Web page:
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Illinois burden of proof in malpractice suits upheld

On Behalf of | Jan 14, 2022 | Medical Malpractice |

In Illinois, plaintiffs in medical malpractice cases have the burden of proving that the treatment provided to them by their doctors fell below the expected standard of care for similarly situated doctors in their same fields and geographic areas. If a plaintiff cannot meet his or her burden of proof for each of the elements of a medical malpractice claim, the plaintiff will not prevail. Recently, the Illinois Supreme Court affirmed the trial court’s decision and upheld the burden of proof expected of plaintiffs in medical malpractice lawsuits.

Factual and procedural background

A woman went to the emergency department of the Mercy Hospital and Medical Center. While she was there, she decided to leave the hospital against the recommendations of the doctors. She subsequently passed away, and her estate sued four doctors involved for medical malpractice. They alleged that the doctors should have provided informed consent to her about the possible risks of the woman’s choice to leave the hospital. The case went to trial, and the plaintiffs asked the court to give two jury instructions, including an informed consent instruction for the woman’s discharge and a lost chance instruction explaining that the woman’s lost chance for treatment could result in compensation.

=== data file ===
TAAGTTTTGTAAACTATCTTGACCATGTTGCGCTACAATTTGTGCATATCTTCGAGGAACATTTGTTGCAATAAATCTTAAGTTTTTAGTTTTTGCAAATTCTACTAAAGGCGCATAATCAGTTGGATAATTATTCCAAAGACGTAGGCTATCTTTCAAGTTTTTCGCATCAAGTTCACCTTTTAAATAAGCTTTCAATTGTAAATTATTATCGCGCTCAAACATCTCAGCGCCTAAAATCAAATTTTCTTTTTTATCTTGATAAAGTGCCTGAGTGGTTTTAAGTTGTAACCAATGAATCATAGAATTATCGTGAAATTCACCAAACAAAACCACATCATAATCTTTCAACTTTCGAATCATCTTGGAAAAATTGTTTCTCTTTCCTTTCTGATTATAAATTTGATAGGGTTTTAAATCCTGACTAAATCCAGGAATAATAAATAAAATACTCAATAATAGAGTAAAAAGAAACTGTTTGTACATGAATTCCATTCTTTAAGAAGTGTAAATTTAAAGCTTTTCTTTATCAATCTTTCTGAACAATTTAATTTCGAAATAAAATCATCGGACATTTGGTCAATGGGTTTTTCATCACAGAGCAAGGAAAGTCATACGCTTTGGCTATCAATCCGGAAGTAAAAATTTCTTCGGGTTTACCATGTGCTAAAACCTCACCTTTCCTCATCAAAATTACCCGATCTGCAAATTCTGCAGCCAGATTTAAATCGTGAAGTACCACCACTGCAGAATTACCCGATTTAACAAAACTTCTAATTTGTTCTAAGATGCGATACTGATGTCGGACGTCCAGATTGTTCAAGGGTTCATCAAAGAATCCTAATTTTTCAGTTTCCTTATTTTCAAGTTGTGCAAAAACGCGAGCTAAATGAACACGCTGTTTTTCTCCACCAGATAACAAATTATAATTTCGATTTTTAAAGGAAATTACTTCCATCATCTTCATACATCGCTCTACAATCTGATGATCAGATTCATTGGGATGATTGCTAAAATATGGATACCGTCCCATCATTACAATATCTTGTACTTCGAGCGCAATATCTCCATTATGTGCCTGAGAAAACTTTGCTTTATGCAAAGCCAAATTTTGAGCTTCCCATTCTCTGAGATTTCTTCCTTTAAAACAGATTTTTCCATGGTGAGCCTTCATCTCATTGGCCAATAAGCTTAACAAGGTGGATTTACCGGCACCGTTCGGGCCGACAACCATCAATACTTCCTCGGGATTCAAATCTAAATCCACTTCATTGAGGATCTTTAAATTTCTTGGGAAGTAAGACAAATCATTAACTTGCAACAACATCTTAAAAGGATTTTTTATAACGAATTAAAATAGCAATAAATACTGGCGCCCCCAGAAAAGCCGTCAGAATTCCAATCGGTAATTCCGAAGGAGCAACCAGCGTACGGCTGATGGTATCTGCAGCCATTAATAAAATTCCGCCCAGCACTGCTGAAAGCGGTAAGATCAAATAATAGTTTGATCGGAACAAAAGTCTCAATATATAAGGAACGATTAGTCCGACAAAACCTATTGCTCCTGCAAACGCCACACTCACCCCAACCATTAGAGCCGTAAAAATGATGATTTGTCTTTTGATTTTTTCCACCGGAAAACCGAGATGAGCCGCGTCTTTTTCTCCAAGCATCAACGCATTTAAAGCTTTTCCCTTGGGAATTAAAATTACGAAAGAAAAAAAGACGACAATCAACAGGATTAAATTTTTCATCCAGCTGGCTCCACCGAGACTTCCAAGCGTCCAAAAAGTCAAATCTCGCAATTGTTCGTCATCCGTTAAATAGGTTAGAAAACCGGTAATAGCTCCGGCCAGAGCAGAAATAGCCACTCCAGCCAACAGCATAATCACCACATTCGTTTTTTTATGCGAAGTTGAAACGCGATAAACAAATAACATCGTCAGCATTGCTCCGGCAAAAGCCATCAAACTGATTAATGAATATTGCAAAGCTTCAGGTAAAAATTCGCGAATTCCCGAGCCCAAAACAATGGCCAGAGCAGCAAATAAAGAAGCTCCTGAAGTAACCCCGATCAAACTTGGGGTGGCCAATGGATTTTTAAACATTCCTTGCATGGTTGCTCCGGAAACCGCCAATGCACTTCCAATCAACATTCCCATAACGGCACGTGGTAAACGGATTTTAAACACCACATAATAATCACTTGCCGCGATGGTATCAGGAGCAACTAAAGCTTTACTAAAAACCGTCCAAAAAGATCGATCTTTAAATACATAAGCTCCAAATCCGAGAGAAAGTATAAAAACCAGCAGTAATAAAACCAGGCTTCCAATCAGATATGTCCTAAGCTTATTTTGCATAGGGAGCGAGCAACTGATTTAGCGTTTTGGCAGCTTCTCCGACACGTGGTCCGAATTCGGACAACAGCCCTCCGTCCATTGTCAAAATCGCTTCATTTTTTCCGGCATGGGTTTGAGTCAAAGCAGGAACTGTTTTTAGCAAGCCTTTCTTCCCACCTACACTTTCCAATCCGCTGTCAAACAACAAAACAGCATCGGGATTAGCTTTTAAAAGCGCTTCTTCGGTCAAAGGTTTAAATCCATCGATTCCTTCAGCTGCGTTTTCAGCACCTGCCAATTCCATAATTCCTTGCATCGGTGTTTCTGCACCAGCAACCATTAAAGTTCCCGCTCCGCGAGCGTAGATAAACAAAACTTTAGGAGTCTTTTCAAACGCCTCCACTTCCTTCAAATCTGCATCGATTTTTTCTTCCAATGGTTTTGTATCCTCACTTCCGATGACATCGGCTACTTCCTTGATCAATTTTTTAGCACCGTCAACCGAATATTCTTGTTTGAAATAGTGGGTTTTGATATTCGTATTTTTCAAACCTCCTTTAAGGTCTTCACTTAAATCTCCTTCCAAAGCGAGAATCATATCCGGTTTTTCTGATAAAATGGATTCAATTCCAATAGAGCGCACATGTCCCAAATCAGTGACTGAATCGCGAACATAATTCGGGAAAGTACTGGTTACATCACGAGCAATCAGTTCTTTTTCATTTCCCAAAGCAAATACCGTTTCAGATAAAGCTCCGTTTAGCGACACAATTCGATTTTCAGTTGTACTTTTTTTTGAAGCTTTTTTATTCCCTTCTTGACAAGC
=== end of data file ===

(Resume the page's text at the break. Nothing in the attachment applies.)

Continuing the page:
Supreme Court decision

The trial court refused to give the two instructions and instead gave a proximate cause instruction. The jury returned a verdict in favor of the defendants, and the plaintiff appealed. The Illinois Appellate Court reversed the trial court, finding that the plaintiff should have a new trial with the two proposed instructions given. However, the state’s Supreme Court affirmed the trial court and reversed the appellate court, rejecting the inverse instructions and holding that the plaintiff had failed to meet the burden of proof required in medical malpractice cases.

This decision illustrates that plaintiffs in medical malpractice cases have to show that their doctors’ negligence directly or proximately caused their injuries and losses. Plaintiffs cannot avoid their burden of proof by providing instructions that would reduce it.